Across the sampled taxa, glycine and serine were the most abundant amino acids in h-fibroin, displaying consistency in composition. However, notable differences were observed among caddisfly clades. Retreat-making caddisflies exhibited a high proline content, ranging from 9.9 to 12.3%, while tube case makers had a much lower proportion of proline, ranging from 4 to 5.6%. Cocoon-making caddisflies had even less proline, with a range of 2.1-2.7%[2]

Comparing the amino acid composition of h-fibroins in Trichoptera to terrestrial Lepidoptera, distinct differences emerged. Lepidoptera h-fibroins contained higher levels of alanine compared to Trichoptera. Additionally, the Lepidoptera sequences had a smaller percentage of charged amino acids (aspartic acid and glutamic acid) and positively charged amino acids (arginine and lysine) were also less prevalent in Lepidoptera. Furthermore, the h-fibroins of caddisflies had higher amounts of hydrophobic residues (valine, leucine, and isoleucine) compared to Lepidoptera.[2]

In general, non-essential amino acids such as glycine, alanine, and serine dominate insect silk genes to avoid dietary limitations. However, Trichoptera h-fibroins differ from Lepidoptera h-fibroins, particularly in their low alanine content. This difference likely arises from how the proteins fold. Lepidoptera silk relies on β-sheet structures formed by polyglycine-alanine or polyalanine domains, contributing to silk strength. In contrast, caddisfly h-fibroin β-sheets primarily results from phosphorylated serine blocks interacting with metal ions from their aquatic environment, an adaptation specific to aquatic species.[2]

Both Trichoptera and Lepidoptera h-fibroins have a high serine content, suggesting a common adaptation for aquatic silks. Additionally, caddisflies exhibit a higher percentage of hydrophobic and charged residues, potentially reflecting adaptations for aquatic silks. Previous research on aquatic insects, such as black fly larvae, and water-associated spiders also revealed differences in silk gene sequences compared to terrestrial counterparts.[2]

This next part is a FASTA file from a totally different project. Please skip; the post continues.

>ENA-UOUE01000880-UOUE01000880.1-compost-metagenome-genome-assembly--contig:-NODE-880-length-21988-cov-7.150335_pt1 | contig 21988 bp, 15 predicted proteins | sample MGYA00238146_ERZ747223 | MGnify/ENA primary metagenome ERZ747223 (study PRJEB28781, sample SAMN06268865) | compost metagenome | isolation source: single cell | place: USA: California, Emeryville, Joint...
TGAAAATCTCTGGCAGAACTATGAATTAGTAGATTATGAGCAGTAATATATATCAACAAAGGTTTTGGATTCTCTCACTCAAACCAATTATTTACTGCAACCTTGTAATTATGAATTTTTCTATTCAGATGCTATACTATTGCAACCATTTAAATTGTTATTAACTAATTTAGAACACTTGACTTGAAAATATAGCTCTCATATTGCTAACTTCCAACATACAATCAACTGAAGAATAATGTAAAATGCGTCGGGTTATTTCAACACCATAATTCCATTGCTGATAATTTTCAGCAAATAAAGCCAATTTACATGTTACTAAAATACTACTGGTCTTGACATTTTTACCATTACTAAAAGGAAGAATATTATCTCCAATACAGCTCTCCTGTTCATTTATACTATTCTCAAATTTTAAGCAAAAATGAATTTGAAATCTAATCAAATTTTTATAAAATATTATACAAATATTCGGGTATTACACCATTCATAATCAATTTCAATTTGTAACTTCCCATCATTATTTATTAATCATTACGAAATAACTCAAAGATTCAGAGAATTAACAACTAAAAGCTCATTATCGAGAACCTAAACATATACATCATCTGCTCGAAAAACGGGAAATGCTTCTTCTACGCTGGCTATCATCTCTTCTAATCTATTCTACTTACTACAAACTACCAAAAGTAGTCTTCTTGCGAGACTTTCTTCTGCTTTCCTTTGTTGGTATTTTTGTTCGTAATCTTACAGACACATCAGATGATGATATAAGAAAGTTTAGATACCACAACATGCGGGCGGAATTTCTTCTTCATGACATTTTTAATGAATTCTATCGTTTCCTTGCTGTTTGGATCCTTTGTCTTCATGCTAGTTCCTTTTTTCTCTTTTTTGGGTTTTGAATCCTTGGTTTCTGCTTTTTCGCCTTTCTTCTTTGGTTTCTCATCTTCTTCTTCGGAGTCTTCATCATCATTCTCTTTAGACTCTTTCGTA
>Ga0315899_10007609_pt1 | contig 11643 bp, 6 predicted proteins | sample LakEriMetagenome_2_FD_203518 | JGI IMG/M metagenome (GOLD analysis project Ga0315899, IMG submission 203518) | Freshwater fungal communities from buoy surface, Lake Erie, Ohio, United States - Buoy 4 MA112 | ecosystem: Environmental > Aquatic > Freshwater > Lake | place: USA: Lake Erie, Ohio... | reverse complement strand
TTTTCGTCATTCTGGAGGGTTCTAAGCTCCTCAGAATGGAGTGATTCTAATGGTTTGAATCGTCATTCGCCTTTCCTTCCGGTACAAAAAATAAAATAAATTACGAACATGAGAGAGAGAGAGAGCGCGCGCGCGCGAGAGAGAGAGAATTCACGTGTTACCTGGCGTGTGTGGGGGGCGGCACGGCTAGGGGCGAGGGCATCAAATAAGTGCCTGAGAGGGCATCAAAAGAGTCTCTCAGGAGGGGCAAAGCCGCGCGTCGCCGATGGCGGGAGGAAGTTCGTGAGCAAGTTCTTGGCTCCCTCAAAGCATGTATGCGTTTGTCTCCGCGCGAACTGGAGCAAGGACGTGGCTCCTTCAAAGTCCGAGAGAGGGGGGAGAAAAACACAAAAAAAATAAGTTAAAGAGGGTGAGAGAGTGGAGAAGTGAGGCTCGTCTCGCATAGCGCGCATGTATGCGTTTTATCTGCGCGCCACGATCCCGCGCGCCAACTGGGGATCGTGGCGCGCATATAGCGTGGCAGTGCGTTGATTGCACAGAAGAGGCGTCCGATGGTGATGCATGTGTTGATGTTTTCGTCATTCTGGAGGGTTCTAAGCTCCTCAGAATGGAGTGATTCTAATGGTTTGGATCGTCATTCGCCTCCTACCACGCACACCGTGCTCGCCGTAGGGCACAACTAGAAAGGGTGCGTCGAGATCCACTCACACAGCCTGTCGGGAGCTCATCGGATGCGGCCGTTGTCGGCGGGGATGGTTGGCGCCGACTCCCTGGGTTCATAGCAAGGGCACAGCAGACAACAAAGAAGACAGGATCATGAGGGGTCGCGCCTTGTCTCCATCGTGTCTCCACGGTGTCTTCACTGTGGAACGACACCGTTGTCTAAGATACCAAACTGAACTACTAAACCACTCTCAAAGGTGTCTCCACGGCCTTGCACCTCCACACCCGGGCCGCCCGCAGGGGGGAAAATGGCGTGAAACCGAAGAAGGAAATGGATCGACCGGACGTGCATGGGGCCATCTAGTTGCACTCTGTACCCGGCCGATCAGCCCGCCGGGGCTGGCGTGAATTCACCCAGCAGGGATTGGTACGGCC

Sterilizability of Caddisfly Silk

The paper evaluates the viability of caddisfly silk based on sterilizability. While the paper studies Hydropsyche angustipennis, the overall structure of caddisfly silk is highly conserved across genera as previously mentioned.[3]

Since caddisfly silk does not possess any anti-microbial properties, the material should be able to be sterilized without losing its physical properties and should not inhibit cell growth or cause necrosis and apoptosis. The study prepared liquid extracts by washing fibers from cocoons with phosphate-buffered saline and then supplemented it with amphotericin, penicillin, and streptomycin. This was then sterilized with UV radiation for 15 minutes. Additionally, the study carried out tests to evaluate antiseptic properties. The tensile strength of the fibers was also conducted for year-old samples and recently harvested samples.[3]

Temperature Stability

  1. Room Temperature to 150°C
    • This initial mass reduction is attributed to the evaporation of water or other solvents from the sample's surface. An endothermic effect, indicating heat absorption, was detected, reaching its maximum at 166°C, confirming the loss of water. The thermogravimetric analysis (TGA) curve showed that approximately 5 wt% of the sample's weight was comprised of water before the TGA analysis.
  2. 150°C to 200°C
    • A plateau was evident in this temperature range, indicating the system's thermal stability.
    • Typically, a 2 wt% loss is considered the threshold for the onset of degradation. However, in this case, degradation commenced after the evaporation of 5 wt% of solvents.
    • Therefore, the initiation of degradation was set at 7 wt%, occurring at 242°C.
  3. 200°C to 500°C